We talked for a long time afterwards, comparing lives. We knew more about each other than either of us had known, since our lives often paralleled without our knowledge. For instance, we had once been in the same village near the Congo River within a week of each other looking for the same thing; Rozanov had found it first. Rozanov usually found things first; he was usually hired first, and so always had a narrow lead. In our trade, when people want something found that they are willing to make public, they call it an "inestimable service." Both Rozanov and I had performed many such services, about the some number. When people want something found that they are not willing to make public, they do not call it anything at all. Rozanov had performed many more of these than I, having more of a reputation for discreet ruthlessness. All in all, I think we each were surprised at what we learned from the other. Rozanov found I was much more bookish and phlegmatic than he expected; I learned that he was surprisingly moody and morbid. It was inevitable that we would each gain something of a feeling of superiority from the encounter; but Rozanov was right about the danger of presumption, and I thrust the feeling aside, as I'm sure he also did.

Up to that night our lives had been entangled largely without our knowledge. After that night it was clear they continued to be entangled. Sometimes I was a step ahead, more often he was a step ahead, but every major event in my life was interlinked in some way with every major event in his. However, we had never met again.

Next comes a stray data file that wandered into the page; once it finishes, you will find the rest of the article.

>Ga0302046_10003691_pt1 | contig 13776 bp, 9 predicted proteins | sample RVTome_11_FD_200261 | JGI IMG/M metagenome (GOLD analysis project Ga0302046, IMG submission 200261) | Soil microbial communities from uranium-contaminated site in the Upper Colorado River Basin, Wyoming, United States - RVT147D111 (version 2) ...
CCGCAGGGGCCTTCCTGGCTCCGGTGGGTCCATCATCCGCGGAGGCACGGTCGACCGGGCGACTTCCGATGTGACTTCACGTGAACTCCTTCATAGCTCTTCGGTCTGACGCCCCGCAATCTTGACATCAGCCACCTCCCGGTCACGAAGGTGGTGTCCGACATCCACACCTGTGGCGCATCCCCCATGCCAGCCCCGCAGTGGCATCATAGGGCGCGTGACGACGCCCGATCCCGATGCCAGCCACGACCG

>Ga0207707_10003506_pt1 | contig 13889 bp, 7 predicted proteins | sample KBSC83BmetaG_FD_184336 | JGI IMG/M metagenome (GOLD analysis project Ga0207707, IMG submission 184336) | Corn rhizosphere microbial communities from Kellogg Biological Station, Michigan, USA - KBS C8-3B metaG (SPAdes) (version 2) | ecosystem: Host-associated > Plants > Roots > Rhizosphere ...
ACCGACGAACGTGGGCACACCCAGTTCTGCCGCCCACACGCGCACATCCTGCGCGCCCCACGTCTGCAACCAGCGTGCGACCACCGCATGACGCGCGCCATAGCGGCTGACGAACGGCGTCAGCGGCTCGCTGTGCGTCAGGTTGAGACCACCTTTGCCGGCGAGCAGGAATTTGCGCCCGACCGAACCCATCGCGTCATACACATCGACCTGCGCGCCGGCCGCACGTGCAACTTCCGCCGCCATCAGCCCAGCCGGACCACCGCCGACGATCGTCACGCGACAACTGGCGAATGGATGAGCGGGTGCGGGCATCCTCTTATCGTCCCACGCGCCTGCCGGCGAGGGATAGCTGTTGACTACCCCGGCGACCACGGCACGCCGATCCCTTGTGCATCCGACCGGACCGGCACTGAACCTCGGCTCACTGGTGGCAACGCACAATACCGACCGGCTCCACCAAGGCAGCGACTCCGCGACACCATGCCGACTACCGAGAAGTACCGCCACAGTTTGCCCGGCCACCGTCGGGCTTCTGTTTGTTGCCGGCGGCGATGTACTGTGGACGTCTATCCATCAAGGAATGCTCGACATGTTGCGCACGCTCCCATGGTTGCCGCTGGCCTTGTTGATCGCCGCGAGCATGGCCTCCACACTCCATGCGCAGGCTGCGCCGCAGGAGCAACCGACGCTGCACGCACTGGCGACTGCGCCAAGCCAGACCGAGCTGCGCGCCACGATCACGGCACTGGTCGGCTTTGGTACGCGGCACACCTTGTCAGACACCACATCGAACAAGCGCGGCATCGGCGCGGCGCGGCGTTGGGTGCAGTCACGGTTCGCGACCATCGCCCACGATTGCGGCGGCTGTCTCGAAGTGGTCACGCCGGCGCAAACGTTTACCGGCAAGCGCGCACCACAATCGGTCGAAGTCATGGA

And now I was there again, in a long, gray room (the rooms are always long and gray), facing a row of gray men in tailored suits (the men are always gray and the suits are always tailored), with Rozanov, unseen and absent, around me like the air I breathe.

"What do you want me to find?" I had asked.

"Fyodor Rozanov," they said.

I had to get them to repeat the answer.

After a moment in thought, I asked, "What did you hire Rozanov to find?"

There was a flickering of fingers. "Mr. Tremontaine," one of the gray men said, "we do not at present feel that this information is such that you would require it for the task for which you would be hired. The task is not to find what Mr. Rozanov was seeking, but to find Mr. Rozanov."

"What do you want me to do when you find him?"

More flickering fingers, this time with a few exchanged glances. Another gray man, or perhaps it was the same one, said, clearing his throat, "We require the information Mr. Rozanov was sent to gather, if it can be obtained by any means. By any means." He paused and went on (or was it another?). "Mr. Rozanov has failed to meet his contractual obligations. We are sure" - he, or someone, cleared his throat - "we are sure that something terrible has happened to him, and thus need you to find him. The information is of very great importance."